Jim Carrey Relationships
Jim Carrey was in a relationship with singer Linda Ronstadt for eight months in 1983. In his personal life, Carrey has had two marriages. Melissa Womer, a former actress, and waiter at the Comedy Store was the subject of his first marriage, which took place on March 28, 1987. Jane Erin Carrey, their daughter, was born on September 6, 1987, in New York City.
Jane was a participant in the sixth season of American Idol in 2012. Carrey and Womer divorced in 1995 after seven years of marriage.
Lauren Holly, Carrey’s Dumb and Dumber co-star, tied the knot on September 23, 1996, for a marriage that lasted less than a year.
Renée Zellweger, Carrey’s co-star in the film Me, Myself, and Irene, was engaged to Carrey from 1999 to 2000. In 2002, January Jones was involved with Carrey on a romantic level. Carrey began dating model and actress Jenny McCarthy in 2005, and the couple announced their romance in June 2006. In April 2010, the two decided to call it quits on their relationship. McCarthy stated in October 2010 that they were still excellent friends with each other.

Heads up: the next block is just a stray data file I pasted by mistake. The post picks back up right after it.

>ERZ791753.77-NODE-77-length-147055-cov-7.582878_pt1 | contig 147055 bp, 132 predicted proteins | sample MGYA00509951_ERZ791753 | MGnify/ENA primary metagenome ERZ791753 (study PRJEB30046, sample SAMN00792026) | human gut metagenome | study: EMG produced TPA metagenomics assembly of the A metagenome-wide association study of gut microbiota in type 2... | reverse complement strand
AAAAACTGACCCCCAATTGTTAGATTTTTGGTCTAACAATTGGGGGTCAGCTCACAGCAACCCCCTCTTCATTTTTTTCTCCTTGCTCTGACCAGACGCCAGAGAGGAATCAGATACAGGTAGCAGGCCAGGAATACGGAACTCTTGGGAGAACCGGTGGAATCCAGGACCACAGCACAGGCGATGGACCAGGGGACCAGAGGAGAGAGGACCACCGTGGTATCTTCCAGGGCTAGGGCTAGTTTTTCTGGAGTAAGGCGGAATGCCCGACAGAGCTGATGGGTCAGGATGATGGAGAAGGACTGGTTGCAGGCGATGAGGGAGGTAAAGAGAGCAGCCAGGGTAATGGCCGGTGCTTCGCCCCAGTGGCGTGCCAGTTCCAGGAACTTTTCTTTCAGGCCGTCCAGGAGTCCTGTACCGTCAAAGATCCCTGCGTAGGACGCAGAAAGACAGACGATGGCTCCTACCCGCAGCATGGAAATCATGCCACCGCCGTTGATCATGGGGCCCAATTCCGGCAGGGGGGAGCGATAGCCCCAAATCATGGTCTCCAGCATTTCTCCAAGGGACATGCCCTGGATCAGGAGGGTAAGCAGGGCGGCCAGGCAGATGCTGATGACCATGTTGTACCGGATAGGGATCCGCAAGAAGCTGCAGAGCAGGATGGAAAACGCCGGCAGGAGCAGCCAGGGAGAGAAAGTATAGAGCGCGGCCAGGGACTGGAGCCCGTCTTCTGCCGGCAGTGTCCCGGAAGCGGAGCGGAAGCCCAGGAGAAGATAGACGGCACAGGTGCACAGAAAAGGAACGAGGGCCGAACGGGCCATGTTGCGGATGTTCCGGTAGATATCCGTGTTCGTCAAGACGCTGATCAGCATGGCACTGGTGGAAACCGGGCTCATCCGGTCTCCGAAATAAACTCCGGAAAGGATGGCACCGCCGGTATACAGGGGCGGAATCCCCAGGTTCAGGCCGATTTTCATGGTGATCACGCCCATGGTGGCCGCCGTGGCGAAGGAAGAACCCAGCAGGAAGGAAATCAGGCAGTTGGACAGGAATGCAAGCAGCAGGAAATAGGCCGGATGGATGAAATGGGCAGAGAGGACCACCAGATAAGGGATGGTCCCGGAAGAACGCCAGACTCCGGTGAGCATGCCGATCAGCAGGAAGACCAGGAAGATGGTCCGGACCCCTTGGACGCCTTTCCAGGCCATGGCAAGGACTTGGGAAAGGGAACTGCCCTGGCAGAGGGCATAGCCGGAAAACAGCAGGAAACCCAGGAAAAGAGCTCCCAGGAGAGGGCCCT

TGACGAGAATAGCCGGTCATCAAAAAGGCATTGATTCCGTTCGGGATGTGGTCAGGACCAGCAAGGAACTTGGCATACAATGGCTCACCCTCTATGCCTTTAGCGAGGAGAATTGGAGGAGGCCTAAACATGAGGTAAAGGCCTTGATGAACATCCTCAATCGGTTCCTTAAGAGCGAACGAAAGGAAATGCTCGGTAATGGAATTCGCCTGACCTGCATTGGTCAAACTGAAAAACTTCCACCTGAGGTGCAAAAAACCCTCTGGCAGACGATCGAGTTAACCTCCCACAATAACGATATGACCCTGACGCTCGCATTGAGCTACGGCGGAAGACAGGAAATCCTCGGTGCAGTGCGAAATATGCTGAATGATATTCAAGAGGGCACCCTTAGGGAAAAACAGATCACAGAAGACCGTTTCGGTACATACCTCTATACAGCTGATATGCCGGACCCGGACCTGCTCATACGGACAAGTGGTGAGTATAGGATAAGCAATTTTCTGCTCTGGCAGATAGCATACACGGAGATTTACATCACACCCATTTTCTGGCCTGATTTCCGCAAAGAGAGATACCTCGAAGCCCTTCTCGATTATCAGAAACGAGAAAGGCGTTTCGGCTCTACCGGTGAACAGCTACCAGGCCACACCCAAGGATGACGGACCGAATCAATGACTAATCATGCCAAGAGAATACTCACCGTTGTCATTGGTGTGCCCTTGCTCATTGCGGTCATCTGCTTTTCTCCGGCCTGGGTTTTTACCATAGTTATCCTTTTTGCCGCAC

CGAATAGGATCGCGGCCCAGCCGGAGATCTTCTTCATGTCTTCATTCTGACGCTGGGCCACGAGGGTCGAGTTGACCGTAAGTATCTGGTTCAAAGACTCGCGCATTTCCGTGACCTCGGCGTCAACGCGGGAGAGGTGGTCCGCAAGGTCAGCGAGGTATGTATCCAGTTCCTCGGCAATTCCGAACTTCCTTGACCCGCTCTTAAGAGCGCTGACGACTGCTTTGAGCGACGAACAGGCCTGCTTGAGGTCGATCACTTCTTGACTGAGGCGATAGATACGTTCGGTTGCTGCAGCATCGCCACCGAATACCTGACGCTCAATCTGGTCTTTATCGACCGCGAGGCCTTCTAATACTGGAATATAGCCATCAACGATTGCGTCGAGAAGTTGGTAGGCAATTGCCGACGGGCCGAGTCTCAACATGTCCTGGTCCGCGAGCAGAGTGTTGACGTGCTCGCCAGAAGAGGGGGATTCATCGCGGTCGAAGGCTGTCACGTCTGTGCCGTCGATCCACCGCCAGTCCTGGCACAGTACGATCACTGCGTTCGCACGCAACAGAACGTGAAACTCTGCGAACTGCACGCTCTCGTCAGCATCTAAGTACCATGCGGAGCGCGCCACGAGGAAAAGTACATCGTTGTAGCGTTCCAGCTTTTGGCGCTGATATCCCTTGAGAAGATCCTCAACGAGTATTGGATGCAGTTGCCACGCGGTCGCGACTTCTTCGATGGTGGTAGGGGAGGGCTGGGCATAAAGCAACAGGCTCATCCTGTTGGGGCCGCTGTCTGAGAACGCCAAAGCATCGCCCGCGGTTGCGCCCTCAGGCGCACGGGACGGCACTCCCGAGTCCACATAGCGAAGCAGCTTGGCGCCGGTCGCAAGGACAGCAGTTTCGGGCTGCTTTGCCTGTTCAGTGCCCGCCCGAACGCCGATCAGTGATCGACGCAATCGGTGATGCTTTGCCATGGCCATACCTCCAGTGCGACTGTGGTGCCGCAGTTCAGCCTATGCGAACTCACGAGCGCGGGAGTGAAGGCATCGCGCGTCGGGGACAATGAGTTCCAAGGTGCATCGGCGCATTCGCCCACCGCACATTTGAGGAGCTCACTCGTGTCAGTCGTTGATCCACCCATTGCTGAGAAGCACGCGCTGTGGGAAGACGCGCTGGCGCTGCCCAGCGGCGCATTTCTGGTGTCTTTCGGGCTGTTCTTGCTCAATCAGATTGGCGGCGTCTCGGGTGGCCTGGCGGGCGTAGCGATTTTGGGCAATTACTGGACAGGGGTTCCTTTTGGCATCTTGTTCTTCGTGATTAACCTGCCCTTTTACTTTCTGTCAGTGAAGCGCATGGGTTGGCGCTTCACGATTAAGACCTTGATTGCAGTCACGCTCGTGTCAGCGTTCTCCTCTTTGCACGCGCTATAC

The actor met Cathriona White in 2012, a makeup artist from County Tipperary, Ireland, through a mutual friend. They belonged to the period between 2012 and 2015. White was discovered dead on September 28, 2015, from an overdose of prescription medication; the death was deemed a suicide by the Los Angeles County Medical Examiner. During her funeral service in Cappawhite, County Tipperary, Ireland, Carrey served as a pallbearer.
In January 2019, Carrey and his new girlfriend Ginger Gonzaga attended the Golden Globes 2019 Party in Beverly Hills.
After less than a year of dating, the couple decided to call it quits.
Jim Carrey Wife Melissa Womer
During their marriage from 1987 to 1995, Carrey and the actress had a daughter, Jane, who they shared.
Jim Carrey Wife Lauren Holly
Despite getting married in 1996, the Dumb and Dumber co-stars divorced less than a year after they were married.